The Irish Herald reports that Transport Minister, Leo Varadkar, has ruled out an introduction of congestion pricing in Dublin in the medium term. Dr. Varadkar has been Minister since March, after the Fine Gael party roundly defeated the Fianna Fail party in the general election in February, so has had a chance to consider transport policy.
He was responding to the government's National Transport Authority proposing a congestion charge for driving into downtown Dublin as part of its draft transport strategy for the city through to 2030. The previous government had endorsed the concept as being part of a long term strategy.
However, it has been ruled out because the Minister believes Dublin's public transport system is not good enough to provide an alternative to motorists. He insists that motorists have a viable alternative to commuting by car. Dublin already has a commuter rail system, light rail and an extensive bus network.
I don't think congestion pricing must be limited to ensuring all motorists can have an alternative mode, when there are other alternatives, which could be changing time of travel, or even route (depending on the design of the congestion charge). It simply isn't viable to ensure all have an alternative, but certainly what public transport exists should be seen as being a major useful alternative. Alternatives include public transport, cycling, walking, telecommuting, off peak driving, changing destinations and car sharing. Congestion charging is likely to shift demand in a wide range of ways, not just a shift to public transport, as important as that is.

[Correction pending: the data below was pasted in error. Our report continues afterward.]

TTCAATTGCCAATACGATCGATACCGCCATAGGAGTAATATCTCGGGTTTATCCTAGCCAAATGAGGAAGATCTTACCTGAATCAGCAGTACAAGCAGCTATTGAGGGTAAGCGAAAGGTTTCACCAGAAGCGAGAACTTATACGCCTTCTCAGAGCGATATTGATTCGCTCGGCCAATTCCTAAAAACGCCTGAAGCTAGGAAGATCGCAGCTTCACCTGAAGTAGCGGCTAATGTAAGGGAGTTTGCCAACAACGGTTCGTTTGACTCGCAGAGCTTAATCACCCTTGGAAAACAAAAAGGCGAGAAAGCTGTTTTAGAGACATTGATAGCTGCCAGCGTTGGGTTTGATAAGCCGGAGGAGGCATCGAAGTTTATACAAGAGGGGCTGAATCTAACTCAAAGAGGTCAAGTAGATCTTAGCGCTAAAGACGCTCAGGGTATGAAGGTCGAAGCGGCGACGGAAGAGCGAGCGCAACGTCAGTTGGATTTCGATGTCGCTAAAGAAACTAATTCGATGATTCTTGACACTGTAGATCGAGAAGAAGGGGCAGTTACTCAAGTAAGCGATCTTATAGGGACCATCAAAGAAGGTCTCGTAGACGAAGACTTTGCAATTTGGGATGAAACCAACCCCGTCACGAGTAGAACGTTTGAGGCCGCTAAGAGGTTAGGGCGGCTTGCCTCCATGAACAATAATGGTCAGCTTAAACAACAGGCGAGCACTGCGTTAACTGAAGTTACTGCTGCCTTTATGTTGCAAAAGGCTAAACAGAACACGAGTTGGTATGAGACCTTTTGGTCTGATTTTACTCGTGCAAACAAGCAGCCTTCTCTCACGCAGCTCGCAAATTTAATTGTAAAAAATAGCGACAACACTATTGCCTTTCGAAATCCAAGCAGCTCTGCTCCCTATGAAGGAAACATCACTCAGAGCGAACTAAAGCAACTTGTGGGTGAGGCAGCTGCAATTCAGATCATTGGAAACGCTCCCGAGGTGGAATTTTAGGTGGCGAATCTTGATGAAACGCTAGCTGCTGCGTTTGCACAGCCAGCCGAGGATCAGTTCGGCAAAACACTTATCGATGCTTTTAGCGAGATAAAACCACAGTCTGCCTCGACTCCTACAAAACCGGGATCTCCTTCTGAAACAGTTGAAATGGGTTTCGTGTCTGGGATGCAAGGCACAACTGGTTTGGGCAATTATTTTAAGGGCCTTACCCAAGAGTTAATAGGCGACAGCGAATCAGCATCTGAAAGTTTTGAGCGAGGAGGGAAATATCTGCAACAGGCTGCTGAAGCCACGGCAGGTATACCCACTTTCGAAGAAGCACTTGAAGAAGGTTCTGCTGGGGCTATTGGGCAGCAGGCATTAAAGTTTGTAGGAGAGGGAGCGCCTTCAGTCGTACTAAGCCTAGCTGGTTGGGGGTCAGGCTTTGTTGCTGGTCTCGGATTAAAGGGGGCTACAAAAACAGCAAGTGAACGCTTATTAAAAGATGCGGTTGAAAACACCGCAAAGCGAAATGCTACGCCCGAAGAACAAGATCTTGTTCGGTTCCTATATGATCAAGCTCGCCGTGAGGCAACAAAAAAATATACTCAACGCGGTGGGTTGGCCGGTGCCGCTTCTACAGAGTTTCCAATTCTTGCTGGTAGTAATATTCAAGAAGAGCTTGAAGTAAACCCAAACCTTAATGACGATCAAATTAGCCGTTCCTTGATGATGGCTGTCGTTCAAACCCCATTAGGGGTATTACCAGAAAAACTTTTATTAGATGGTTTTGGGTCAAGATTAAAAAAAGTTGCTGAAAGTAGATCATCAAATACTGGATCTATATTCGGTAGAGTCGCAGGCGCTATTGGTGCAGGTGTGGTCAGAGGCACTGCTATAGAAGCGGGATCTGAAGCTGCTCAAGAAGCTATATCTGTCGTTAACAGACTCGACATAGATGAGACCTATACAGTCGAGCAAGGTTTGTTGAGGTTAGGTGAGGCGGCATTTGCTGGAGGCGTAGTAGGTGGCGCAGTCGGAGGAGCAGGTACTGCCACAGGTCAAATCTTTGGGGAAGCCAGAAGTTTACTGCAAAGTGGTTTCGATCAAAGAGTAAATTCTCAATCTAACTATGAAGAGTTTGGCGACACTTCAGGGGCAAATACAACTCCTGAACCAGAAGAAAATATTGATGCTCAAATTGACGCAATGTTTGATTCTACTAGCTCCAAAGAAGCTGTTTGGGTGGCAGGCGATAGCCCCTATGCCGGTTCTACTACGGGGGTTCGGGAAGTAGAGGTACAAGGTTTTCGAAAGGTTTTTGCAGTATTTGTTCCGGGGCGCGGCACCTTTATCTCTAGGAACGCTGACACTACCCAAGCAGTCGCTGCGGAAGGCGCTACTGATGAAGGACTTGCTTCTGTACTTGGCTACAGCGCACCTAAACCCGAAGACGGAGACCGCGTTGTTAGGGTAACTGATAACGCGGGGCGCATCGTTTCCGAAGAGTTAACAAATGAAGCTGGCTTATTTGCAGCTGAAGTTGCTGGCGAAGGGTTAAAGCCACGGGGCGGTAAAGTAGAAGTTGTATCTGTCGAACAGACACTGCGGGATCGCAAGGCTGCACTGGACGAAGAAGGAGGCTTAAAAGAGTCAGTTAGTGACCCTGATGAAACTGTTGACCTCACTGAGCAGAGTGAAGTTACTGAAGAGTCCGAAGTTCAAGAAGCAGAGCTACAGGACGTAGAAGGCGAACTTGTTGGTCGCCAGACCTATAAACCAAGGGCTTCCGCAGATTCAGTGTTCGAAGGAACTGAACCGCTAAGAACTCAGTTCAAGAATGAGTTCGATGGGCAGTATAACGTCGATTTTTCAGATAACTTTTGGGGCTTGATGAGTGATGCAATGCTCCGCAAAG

See the Dublin Demand Management Study of around six years ago for a rather basic consideration of congestion charging (and other measures) for Dublin. However, I suspect a key reason for not considering congestion charges for Dublin for now, is the economic situation (and the simple fact that congestion in Dublin has notably reduced in the past few years due to the economic crisis). So for now, this politically controversial idea, will be parked, until Dublin's economy revives enough for congestion to get back to the levels of five or so years ago.